RALEIGH, N.C. (WNCN) – If you don’t mind staying up late on Sunday night, and if our skies can clear in time, central North Carolina will be able to see a total lunar eclipse.

The full moon this month is called the Super Flower Blood Moon. Super, because it will appear slightly larger than normal, flower, because that’s the name given to May’s full moon, and blood, because this moon will also be part of a lunar eclipse.

A lunar eclipse occurs when the moon falls behind Earth’s shadow in its orbit, creating a reddish look to the moon, hence garnering the ‘blood’ reference for the moon.

So weather permitting, when can our area expect to see it?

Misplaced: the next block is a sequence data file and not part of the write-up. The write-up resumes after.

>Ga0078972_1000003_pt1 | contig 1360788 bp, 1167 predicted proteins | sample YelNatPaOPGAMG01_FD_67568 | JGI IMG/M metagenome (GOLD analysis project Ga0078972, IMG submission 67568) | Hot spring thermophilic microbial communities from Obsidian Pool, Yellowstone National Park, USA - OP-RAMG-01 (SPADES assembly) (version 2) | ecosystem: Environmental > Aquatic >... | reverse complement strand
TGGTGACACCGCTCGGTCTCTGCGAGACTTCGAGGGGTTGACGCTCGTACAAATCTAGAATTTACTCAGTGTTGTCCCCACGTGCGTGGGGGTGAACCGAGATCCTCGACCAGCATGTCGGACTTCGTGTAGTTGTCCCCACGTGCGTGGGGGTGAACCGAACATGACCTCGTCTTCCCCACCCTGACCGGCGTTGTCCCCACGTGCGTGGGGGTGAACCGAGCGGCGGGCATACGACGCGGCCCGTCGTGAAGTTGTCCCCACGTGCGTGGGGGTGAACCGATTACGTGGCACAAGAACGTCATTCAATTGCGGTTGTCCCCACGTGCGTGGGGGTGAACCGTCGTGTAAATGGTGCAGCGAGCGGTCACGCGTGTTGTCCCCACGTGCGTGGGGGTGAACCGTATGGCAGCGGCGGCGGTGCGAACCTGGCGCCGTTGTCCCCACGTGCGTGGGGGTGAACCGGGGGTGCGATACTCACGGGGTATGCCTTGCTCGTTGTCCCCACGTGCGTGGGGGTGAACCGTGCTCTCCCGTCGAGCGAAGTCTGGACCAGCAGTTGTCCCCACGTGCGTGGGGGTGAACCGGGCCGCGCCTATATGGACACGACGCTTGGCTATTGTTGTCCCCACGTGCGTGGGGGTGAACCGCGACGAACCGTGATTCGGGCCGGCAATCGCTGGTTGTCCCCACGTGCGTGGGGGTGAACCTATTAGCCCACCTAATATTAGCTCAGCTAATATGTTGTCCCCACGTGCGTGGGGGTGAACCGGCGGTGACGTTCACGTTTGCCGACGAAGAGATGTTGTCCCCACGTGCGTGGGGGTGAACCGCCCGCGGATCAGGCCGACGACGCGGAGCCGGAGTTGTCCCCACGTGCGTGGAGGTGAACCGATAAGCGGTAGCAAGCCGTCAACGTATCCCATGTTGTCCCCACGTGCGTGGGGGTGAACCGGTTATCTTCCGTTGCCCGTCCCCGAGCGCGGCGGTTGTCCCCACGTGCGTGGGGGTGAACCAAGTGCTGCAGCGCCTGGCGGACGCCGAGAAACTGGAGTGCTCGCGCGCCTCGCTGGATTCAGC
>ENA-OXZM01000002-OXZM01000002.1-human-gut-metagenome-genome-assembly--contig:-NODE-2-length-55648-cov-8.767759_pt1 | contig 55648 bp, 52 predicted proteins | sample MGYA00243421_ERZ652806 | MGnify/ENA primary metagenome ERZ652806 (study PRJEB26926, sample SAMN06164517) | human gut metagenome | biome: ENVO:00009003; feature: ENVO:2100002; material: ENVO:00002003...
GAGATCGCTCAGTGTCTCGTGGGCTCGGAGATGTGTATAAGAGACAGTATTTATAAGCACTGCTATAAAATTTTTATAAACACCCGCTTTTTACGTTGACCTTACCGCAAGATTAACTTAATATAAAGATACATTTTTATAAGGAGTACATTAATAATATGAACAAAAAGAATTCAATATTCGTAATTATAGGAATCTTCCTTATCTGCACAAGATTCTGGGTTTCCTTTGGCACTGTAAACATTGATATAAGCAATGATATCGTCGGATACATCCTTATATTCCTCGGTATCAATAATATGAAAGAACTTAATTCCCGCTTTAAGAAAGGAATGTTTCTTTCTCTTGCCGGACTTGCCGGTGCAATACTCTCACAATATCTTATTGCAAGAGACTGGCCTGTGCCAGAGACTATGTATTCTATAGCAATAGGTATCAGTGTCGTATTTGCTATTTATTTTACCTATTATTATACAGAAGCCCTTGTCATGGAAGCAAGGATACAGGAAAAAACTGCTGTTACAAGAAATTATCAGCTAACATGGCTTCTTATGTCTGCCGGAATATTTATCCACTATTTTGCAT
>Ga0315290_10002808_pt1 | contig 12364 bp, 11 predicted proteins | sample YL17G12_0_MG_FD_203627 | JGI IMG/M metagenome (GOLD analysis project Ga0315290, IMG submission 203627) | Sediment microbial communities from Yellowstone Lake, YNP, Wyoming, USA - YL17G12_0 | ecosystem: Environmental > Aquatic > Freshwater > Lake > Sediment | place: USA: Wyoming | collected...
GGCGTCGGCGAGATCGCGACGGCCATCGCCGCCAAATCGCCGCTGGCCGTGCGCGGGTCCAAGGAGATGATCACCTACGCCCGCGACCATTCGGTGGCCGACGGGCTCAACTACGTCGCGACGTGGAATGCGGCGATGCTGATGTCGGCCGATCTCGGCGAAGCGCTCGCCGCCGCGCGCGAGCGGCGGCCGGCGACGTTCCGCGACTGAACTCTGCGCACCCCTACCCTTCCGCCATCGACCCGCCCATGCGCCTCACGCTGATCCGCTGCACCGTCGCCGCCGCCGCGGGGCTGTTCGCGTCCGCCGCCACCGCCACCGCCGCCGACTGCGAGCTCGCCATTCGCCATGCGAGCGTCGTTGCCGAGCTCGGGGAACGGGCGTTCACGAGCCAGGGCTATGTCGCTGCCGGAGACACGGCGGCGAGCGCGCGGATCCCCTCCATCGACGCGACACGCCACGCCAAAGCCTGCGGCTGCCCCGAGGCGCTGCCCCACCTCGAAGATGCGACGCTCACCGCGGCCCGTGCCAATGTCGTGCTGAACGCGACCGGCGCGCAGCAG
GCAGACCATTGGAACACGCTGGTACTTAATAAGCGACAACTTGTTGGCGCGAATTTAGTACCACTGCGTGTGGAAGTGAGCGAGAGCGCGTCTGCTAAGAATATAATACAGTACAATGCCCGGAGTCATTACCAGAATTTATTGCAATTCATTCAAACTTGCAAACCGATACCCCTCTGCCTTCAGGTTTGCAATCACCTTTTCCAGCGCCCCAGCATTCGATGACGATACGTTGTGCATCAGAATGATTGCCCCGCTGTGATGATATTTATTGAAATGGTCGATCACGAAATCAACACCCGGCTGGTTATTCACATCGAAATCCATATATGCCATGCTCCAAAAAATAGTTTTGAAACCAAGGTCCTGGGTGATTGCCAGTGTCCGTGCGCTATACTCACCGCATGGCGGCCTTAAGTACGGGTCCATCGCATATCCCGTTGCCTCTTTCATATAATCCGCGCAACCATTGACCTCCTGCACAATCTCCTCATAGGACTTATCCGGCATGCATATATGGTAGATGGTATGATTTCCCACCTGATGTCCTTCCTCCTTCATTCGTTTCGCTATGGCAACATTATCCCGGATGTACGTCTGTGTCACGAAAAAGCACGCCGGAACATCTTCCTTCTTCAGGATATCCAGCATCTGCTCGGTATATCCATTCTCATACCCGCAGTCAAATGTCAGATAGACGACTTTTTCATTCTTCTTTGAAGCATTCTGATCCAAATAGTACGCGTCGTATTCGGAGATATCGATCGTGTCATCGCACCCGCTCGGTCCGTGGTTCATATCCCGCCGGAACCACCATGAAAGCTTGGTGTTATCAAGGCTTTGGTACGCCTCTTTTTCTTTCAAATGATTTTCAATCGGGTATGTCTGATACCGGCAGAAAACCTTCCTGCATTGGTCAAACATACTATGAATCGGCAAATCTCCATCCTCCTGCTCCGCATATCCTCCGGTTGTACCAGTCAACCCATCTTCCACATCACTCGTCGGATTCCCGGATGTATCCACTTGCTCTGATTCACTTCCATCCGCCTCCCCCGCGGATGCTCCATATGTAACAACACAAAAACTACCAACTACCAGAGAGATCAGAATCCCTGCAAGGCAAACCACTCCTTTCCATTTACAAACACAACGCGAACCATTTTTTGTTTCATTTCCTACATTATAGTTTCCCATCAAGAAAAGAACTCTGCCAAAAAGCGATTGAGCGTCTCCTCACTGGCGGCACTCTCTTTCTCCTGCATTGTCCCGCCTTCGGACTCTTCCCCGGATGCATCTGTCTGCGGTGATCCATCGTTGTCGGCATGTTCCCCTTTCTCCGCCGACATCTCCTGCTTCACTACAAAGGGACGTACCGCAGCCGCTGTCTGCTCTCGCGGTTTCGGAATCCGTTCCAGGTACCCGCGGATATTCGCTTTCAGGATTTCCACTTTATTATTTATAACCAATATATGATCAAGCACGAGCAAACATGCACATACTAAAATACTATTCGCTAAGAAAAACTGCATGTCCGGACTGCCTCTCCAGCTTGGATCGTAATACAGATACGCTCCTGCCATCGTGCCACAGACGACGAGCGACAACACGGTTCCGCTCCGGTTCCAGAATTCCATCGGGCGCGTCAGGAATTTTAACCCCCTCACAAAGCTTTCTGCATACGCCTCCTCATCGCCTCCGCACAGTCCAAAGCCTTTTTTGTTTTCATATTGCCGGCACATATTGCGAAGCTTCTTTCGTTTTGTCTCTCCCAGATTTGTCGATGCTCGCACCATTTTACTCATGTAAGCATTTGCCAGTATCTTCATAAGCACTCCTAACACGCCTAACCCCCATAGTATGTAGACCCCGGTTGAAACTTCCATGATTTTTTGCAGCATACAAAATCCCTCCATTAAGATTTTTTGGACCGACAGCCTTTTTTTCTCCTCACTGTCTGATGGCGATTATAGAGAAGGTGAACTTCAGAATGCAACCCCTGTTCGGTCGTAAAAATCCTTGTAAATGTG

While the eclipse technically begins just after 9:30 p.m. Sunday, you won’t notice much of a difference in the moon until almost 10:30 that night, as that’s when the moon moves into the Earth’s outer shadow, making the moon look slightly darker.

The total eclipse will begin just before 11:30 p.m. Sunday and that’s when people will start to see the moon turn red. The maximum eclipse will occur early Monday morning at 12:11 a.m., with the total eclipse coming to an end just before 1 a.m.

If you really want to stay up late and watch the moon go back to looking like its bright, normal self, that will happen just before 3 a.m.

So much of this is dependent on the weather, though, so if clouds clear it will give central North Carolinians a clearer picture of the lunar eclipse. If anyone sees it, please email it to newstips@cbs17.com.

If the weather doesn’t work out, we will still be able to see another lunar eclipse this year, just not until November.